One recent Wednesday night, Superintendent Jon Bales received a pair of phone calls at home that dismayed but did not surprise him.
The president of the local teachers’ union called him with updates from the state Capitol, a short drive away in Madison, Wis. Dozens of teachers from the DeForest Area School District had joined the burgeoning protests there, Rick Hill told him, and many educators were unlikely to report to work the next day.
Mr. Bales soon realized he would have to call off school. That night, the two men—who are on friendly terms—worked out an agreement. Teachers in the district would not call in sick, but would make up the lost time by working a day they were scheduled to have off. Mr. Bales began calling administrators and arranging outreach to parents, whose plans for the next day would be disrupted.
Massive protests have been the norm in Wisconsin, since Gov. Scott Walker, a Republican, unveiled a plan to strip many collective bargaining rights from teachers and most other public employees. GOP elected officials are pursuing similar measures in Ohio and other states.
But here in the DeForest district, like some others around the state, collective bargaining, while often difficult, has produced agreements that generally satisfied both sides. Gov. Walker’s plan would upend existing relationships, a number of superintendents and local teachers’ union leaders say, and create the potential for more division. It would give district leaders far more power to determine everything from teachers’ health-care coverage to school assignments and class sizes—matters that would fall outside the scope of collective bargaining.
“In the end, on a local basis, what we have is still each other,” Mr. Bales said in an interview in his office last week. “Our culture here is built around trying to engage everybody in [the] conversation.”
The furor over the governor’s plan has left administrators like Mr. Bales, as well as teachers and parents, with an unfamiliar and still-evolving challenge: how to work through the upheaval and go about the business of educating students—while trying to hold their school communities together.
“You have to have respect the fact that people are being impacted personally,” said Mr. Bales. “But from our perspective, and from the teachers’ leadership as well, you have to keep the kids in mind first. You have to separate the personal impact from the impact on the system.”
Mr. Hill, a 58-year-old educator who teaches special education, worries that the cooperative approach will be replaced by one that encourages both sides to “get the best you can, when you can.”
“I’m really worried,” the local union president explained. “It’s the Wild West if you’ve taken away all sense of what’s reasonable, of how you work through things.”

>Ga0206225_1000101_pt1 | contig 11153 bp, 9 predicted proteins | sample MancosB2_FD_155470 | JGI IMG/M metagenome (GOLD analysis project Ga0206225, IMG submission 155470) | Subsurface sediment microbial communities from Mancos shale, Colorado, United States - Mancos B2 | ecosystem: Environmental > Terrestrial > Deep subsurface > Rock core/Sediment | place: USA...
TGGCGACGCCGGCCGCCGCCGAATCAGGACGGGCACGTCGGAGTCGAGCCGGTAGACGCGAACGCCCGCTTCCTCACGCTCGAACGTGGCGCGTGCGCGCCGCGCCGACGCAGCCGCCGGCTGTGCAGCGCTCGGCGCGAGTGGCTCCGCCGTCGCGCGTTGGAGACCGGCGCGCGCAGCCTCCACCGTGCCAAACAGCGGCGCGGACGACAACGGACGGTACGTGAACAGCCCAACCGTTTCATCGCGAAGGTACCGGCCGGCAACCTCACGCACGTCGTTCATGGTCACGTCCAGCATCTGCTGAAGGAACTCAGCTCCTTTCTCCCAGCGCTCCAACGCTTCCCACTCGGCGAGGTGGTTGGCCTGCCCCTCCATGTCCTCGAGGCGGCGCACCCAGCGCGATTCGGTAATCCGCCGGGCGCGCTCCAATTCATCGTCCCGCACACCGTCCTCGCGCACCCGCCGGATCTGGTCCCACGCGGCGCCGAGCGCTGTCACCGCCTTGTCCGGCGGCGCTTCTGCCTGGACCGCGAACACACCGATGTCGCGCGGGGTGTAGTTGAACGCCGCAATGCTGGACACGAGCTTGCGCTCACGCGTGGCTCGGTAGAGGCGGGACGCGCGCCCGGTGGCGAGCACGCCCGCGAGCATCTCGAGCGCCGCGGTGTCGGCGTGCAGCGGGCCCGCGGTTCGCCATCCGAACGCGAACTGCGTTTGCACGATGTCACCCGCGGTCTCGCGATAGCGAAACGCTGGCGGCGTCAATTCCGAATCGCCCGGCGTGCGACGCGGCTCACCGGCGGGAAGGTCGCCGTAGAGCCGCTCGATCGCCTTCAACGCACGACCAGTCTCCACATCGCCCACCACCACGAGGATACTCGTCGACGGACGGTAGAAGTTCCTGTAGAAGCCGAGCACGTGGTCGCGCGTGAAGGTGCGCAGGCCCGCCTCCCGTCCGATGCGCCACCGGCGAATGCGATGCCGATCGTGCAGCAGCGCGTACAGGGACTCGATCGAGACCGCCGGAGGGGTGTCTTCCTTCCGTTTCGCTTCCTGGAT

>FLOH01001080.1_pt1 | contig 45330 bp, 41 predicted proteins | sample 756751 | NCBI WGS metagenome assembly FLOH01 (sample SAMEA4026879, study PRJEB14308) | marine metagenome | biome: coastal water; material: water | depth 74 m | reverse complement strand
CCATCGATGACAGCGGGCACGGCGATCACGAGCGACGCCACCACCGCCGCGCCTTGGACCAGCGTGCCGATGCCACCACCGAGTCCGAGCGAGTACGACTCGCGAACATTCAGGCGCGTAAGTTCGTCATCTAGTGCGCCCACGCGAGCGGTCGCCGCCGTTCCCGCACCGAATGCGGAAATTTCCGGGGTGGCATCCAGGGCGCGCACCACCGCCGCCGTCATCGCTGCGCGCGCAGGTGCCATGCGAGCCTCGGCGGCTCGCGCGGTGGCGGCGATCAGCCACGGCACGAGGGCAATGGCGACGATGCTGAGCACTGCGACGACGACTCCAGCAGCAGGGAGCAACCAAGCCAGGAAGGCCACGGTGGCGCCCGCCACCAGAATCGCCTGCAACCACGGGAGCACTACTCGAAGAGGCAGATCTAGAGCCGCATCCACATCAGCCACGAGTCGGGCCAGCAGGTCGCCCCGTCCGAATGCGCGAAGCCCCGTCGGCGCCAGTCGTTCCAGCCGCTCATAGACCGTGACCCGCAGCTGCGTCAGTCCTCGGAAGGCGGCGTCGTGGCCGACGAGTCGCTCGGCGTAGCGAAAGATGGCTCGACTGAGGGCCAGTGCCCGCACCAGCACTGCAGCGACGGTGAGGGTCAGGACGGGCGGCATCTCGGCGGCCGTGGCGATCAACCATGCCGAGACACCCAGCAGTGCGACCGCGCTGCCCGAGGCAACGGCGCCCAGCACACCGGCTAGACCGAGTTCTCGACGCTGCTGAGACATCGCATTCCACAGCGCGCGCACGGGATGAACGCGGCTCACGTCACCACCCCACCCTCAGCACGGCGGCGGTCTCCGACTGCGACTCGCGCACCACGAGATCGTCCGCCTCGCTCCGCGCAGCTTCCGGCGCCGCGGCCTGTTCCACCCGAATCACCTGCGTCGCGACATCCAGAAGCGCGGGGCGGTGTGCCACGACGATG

Officials in the 3,250-student district and members of the teachers’ union, an affiliate of the 98,000-member Wisconsin Education Association Council, or WEAC, and the National Education Association, use an approach known as consensus bargaining in their contract negotiations. They begin by laying out broad principles and gradually moving into contract specifics.
Forum Discussion: Opposing Views on Wisconsin
On their edweek.org blogs, Diane Ravitch and Rick Hess take very different views of the Wisconsin protests over legislation to limit collective bargaining rights for teachers. Where do you stand, and do you see any merit in the other side’s arguments?
• Join the discussion.
During contract negotiations, the two sides sometimes meet in the district’s offices. On other occasions, they gather at the local library in DeForest, whose 9,000 or so residents include workers employed in manufacturing, farming, and government, often in Madison, just to the south. Votes on various provisions are taken by hand, with participants signaling thumbs up, thumbs down, or thumbs sideways. A single thumbs-down was sufficient to nix a provision, so participants work to reach an accord in which all parties have at least a neutral, or sideways, position, explained Vickie Adkins, the district’s human-resources director.
The district’s contract gives teachers average salary increases of about 2-4 percent a year, when step pay raises and additional raises for different classifications of educators are included, Mr. Bales estimates. He puts the average teachers’ salary at $52,600 a year. Gov. Walker’s plan would limit yearly raises to no more than the Consumer Price Index—which rose by 1.6 percent for the most recent year ending in January—unless local communities approve higher raises.